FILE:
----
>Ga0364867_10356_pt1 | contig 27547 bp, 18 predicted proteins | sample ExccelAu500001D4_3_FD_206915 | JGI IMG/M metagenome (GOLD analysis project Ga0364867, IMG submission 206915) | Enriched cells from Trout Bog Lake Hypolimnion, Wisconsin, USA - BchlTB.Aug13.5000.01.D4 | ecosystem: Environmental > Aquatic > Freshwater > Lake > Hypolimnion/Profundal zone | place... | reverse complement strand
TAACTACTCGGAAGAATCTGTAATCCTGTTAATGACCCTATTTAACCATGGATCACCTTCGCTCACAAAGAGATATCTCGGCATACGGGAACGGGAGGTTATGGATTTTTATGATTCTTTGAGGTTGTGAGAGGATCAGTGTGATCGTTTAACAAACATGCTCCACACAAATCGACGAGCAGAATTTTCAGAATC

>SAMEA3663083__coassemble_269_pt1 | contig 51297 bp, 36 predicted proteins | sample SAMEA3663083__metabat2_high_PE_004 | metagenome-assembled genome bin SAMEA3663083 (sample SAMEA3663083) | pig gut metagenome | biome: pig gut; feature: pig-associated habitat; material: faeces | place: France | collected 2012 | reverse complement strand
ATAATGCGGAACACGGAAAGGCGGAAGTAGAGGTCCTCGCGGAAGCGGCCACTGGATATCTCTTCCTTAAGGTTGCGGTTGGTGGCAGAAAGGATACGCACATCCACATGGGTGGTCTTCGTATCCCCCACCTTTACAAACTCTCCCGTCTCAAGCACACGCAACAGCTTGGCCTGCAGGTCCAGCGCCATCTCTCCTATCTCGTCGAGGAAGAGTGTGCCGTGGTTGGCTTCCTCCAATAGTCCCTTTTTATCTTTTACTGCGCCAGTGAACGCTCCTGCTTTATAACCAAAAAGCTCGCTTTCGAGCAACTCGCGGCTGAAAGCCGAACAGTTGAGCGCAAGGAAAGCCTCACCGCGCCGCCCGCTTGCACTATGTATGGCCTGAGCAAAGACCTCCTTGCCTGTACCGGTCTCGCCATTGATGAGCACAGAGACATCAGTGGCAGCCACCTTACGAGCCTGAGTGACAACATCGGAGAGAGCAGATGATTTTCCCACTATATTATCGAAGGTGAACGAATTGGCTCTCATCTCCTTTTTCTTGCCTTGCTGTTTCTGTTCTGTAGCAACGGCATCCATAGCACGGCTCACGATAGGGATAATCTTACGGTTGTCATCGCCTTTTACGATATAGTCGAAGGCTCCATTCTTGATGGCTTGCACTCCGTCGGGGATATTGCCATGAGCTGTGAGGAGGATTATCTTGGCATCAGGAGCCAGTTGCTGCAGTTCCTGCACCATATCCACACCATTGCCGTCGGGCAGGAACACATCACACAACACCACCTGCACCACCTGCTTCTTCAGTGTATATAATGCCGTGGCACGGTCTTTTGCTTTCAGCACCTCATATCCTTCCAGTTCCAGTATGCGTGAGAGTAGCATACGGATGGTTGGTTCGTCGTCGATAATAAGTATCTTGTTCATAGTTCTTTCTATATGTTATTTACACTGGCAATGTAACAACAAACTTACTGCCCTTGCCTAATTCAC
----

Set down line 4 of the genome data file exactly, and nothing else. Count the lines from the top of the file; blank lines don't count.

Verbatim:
ATAATGCGGAACACGGAAAGGCGGAAGTAGAGGTCCTCGCGGAAGCGGCCACTGGATATCTCTTCCTTAAGGTTGCGGTTGGTGGCAGAAAGGATACGCACATCCACATGGGTGGTCTTCGTATCCCCCACCTTTACAAACTCTCCCGTCTCAAGCACACGCAACAGCTTGGCCTGCAGGTCCAGCGCCATCTCTCCTATCTCGTCGAGGAAGAGTGTGCCGTGGTTGGCTTCCTCCAATAGTCCCTTTTTATCTTTTACTGCGCCAGTGAACGCTCCTGCTTTATAACCAAAAAGCTCGCTTTCGAGCAACTCGCGGCTGAAAGCCGAACAGTTGAGCGCAAGGAAAGCCTCACCGCGCCGCCCGCTTGCACTATGTATGGCCTGAGCAAAGACCTCCTTGCCTGTACCGGTCTCGCCATTGATGAGCACAGAGACATCAGTGGCAGCCACCTTACGAGCCTGAGTGACAACATCGGAGAGAGCAGATGATTTTCCCACTATATTATCGAAGGTGAACGAATTGGCTCTCATCTCCTTTTTCTTGCCTTGCTGTTTCTGTTCTGTAGCAACGGCATCCATAGCACGGCTCACGATAGGGATAATCTTACGGTTGTCATCGCCTTTTACGATATAGTCGAAGGCTCCATTCTTGATGGCTTGCACTCCGTCGGGGATATTGCCATGAGCTGTGAGGAGGATTATCTTGGCATCAGGAGCCAGTTGCTGCAGTTCCTGCACCATATCCACACCATTGCCGTCGGGCAGGAACACATCACACAACACCACCTGCACCACCTGCTTCTTCAGTGTATATAATGCCGTGGCACGGTCTTTTGCTTTCAGCACCTCATATCCTTCCAGTTCCAGTATGCGTGAGAGTAGCATACGGATGGTTGGTTCGTCGTCGATAATAAGTATCTTGTTCATAGTTCTTTCTATATGTTATTTACACTGGCAATGTAACAACAAACTTACTGCCCTTGCCTAATTCAC